Tackling teaching on Teams: The limits and ironic new freedoms online school has to offer
As we head into December, we near the end of the semester and the five-month mark of virtual school. This has been a reality for most Florida students, along with the entire United States, filled with hurdles never seen before.
And Broward County Public Schools’ (BCPS) eLearning plan, in which some students have returned to in-person learning while the rest have stayed remote, has made educational connections more difficult.
As much as online school tries to mirror the learning environment there once was, the energy of packed classrooms is challenging to recreate. Having students share what they wrote with a partner is out of the equation, as is projecting items for the class to see when in-person and online students face a wide disconnect. Engaging both parties of students has become more difficult, and hand-on projects are practically extinct.
There is a lack of motivation in students where vigor and anticipation of testing once stood. All quizzes and tests are taken through Canvas, including those attending in-person, which prompts a less serious approach from many students.
There is a lack of motivation in students where vigor and anticipation of testing once stood.
Without a physical assignment or the familiar busy silence of a class working on a test at their desk, academic integrity is lost in many. In some cases, tests are even more flexible, with teachers “opening” the exam on Canvas for a period of time and allowing students to login and take it out of class. This happens when there isn’t enough time in class, and it is an odd scenario no one ever would have imagined could happen from the comfort of their own bed.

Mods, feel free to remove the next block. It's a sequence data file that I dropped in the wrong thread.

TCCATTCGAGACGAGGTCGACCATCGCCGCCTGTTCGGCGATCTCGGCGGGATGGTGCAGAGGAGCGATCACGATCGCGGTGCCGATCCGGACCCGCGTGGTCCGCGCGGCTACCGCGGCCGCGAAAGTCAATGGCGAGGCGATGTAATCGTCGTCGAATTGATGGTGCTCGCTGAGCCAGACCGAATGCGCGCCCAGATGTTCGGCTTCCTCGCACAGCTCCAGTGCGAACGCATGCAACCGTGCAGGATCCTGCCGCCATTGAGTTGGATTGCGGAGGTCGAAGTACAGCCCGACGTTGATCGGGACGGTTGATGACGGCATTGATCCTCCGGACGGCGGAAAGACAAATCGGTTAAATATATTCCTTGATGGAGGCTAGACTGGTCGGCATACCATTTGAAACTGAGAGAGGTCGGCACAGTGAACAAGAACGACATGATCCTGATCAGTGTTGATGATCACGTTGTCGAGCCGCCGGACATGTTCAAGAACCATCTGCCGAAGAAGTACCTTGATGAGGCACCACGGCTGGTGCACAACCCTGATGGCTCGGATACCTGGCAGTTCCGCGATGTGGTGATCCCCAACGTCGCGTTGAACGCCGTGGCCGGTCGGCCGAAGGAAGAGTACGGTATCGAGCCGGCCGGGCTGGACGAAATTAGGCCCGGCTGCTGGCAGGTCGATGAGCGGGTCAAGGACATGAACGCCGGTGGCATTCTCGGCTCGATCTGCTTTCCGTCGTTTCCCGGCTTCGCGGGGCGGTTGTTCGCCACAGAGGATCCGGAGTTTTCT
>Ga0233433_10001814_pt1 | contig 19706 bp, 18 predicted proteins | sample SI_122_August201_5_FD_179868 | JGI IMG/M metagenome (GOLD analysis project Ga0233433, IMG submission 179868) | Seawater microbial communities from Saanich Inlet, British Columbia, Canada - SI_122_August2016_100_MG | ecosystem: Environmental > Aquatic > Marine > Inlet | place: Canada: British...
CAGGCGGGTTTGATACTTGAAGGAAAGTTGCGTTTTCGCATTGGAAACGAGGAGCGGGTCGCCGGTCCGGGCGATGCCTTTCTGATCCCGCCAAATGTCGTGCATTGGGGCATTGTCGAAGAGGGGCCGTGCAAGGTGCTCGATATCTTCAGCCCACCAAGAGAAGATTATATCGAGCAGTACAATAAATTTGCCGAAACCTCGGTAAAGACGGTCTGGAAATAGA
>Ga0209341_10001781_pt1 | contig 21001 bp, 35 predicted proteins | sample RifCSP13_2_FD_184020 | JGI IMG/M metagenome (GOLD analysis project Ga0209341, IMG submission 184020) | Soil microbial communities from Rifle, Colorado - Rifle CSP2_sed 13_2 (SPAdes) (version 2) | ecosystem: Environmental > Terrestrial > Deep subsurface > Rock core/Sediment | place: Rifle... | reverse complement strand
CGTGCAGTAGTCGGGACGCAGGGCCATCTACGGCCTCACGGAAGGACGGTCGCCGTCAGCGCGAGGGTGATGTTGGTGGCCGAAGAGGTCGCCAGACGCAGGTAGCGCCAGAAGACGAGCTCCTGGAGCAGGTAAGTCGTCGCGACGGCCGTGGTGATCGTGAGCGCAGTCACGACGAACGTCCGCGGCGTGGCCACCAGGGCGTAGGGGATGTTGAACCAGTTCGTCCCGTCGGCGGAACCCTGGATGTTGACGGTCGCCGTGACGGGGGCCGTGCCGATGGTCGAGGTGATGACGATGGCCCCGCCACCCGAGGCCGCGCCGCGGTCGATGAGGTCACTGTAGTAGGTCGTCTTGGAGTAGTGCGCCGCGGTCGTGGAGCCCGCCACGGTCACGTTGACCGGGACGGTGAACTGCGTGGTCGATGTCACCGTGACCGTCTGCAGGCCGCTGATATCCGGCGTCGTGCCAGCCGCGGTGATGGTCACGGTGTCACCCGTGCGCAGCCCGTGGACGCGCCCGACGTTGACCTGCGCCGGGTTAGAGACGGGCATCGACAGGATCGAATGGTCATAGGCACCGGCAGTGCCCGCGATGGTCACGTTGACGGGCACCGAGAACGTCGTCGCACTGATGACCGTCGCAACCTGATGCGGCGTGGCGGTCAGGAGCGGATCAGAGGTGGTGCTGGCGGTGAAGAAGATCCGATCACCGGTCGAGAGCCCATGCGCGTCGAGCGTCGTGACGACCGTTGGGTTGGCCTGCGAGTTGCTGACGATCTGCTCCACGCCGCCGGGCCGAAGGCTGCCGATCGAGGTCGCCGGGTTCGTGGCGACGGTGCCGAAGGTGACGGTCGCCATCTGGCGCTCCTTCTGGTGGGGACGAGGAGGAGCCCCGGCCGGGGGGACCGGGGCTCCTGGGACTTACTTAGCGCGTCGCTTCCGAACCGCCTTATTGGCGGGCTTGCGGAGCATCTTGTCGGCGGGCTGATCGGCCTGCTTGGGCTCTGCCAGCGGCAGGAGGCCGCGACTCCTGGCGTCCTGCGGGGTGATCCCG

Homework and even exams may also seem less serious virtually, but the grades are still very real. In fact, Turnitin and other plagiarism checkers offer an opportunity for teachers to stay on the ball through online school. These tools allow teachers to check the submitted assignments for copying from the internet and ensure originality. This wasn’t as accessible before with physical assignments, thus promoting academic integrity.
Group projects mentioned previously are re-imagined through a popular feature known as hangout, or breakout rooms within class period Teams meetings.
Students are separated into different rooms of the same call to communicate with a smaller pool of people and are encouraged to turn on their cameras. It allows teachers to incorporate some group projects from the curriculum, even in these trying times.
Distributing work in a group project, a struggle felt by all students involved and teachers grading alike, is slightly easier online.
Distributing work in a group project, a struggle felt by all students involved and teachers grading alike, is slightly easier online. With applications like Google Drive, students can equally share space and work on the same document or presentation together, eliminating the struggle of tugging a poster across four joined desks.
If this strenuous school year is teaching Broward County students and staff anything, it is how to adapt and overcome. 2020 has shown Americans that scenarios we could have never possibly imagined are possible, from the College Board’s Advanced Placement (AP) tests being taken fully online in the spring, to a possible online prom and graduation for seniors.
With online school still being offered for the second semester, it seems as though we will need to be getting used to these circumstances, along with the limits and freedoms that come with it.
Photo courtesy of Illinois Learning Technology Purchase Program